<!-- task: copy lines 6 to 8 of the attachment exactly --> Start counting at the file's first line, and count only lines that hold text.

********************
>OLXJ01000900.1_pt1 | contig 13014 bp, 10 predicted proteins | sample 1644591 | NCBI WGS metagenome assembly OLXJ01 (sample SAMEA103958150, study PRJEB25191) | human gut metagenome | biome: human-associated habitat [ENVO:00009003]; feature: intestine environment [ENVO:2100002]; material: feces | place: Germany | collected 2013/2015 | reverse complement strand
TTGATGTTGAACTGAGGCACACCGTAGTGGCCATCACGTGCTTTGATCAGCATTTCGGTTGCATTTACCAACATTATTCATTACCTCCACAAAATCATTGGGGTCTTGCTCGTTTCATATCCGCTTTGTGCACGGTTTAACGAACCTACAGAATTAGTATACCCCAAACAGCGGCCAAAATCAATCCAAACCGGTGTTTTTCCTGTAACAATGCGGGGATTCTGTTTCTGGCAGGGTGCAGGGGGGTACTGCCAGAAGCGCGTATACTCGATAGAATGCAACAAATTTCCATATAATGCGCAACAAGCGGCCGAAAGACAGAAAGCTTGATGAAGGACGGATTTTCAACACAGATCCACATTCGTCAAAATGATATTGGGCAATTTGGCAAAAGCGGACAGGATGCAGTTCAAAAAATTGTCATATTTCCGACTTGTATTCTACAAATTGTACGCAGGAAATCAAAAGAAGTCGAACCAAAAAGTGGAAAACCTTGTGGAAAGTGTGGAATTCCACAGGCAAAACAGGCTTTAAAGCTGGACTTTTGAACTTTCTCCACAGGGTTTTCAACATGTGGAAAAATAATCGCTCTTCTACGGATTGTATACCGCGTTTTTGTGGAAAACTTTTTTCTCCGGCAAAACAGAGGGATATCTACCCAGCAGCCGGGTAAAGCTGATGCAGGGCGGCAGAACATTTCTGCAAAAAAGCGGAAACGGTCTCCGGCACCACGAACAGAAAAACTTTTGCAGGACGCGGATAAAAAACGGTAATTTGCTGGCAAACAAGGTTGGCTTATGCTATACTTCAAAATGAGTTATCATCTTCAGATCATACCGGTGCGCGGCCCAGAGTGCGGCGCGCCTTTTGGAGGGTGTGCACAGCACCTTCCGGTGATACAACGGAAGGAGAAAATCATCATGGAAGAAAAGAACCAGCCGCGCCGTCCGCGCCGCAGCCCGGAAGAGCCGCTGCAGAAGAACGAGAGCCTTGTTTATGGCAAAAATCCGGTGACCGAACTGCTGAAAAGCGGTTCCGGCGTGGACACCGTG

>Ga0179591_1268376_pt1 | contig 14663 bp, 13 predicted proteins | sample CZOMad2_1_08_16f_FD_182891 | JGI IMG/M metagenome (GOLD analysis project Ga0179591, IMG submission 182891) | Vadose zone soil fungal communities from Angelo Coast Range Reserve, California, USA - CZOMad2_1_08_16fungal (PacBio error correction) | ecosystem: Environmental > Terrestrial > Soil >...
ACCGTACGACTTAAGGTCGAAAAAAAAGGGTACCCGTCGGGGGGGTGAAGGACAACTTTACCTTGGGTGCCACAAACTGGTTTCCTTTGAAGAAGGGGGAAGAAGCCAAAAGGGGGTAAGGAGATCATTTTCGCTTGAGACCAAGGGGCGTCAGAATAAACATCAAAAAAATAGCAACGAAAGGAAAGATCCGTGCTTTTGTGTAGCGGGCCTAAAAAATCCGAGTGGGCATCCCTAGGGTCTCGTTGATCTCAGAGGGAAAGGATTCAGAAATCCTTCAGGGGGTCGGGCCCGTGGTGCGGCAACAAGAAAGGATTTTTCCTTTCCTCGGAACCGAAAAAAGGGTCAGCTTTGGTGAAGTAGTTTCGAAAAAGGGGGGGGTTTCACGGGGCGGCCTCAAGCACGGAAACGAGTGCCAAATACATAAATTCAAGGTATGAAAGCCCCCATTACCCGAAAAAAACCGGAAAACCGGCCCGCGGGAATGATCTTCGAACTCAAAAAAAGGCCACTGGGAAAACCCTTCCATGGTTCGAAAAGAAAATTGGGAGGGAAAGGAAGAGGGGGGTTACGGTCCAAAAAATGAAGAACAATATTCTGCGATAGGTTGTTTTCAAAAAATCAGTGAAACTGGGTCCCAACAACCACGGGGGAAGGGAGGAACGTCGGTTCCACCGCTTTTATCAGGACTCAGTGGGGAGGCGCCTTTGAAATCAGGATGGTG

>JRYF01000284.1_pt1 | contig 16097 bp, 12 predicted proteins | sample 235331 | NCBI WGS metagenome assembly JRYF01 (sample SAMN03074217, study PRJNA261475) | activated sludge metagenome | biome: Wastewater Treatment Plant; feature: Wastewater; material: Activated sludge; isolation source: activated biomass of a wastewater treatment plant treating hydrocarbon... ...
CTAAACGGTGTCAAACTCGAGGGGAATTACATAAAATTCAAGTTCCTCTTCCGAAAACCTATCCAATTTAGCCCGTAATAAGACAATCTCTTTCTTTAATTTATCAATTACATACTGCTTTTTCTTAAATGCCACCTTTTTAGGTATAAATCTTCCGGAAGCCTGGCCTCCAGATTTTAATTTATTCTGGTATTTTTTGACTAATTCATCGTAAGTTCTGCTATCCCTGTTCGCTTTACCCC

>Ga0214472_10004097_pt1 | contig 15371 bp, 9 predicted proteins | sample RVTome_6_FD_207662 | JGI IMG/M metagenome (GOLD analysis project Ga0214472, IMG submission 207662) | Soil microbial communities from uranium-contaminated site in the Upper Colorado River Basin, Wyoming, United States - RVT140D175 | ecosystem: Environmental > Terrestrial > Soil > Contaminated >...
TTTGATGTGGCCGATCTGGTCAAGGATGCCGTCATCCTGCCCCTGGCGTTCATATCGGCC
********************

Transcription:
CTAAACGGTGTCAAACTCGAGGGGAATTACATAAAATTCAAGTTCCTCTTCCGAAAACCTATCCAATTTAGCCCGTAATAAGACAATCTCTTTCTTTAATTTATCAATTACATACTGCTTTTTCTTAAATGCCACCTTTTTAGGTATAAATCTTCCGGAAGCCTGGCCTCCAGATTTTAATTTATTCTGGTATTTTTTGACTAATTCATCGTAAGTTCTGCTATCCCTGTTCGCTTTACCCC

>Ga0214472_10004097_pt1 | contig 15371 bp, 9 predicted proteins | sample RVTome_6_FD_207662 | JGI IMG/M metagenome (GOLD analysis project Ga0214472, IMG submission 207662) | Soil microbial communities from uranium-contaminated site in the Upper Colorado River Basin, Wyoming, United States - RVT140D175 | ecosystem: Environmental > Terrestrial > Soil > Contaminated >...
TTTGATGTGGCCGATCTGGTCAAGGATGCCGTCATCCTGCCCCTGGCGTTCATATCGGCC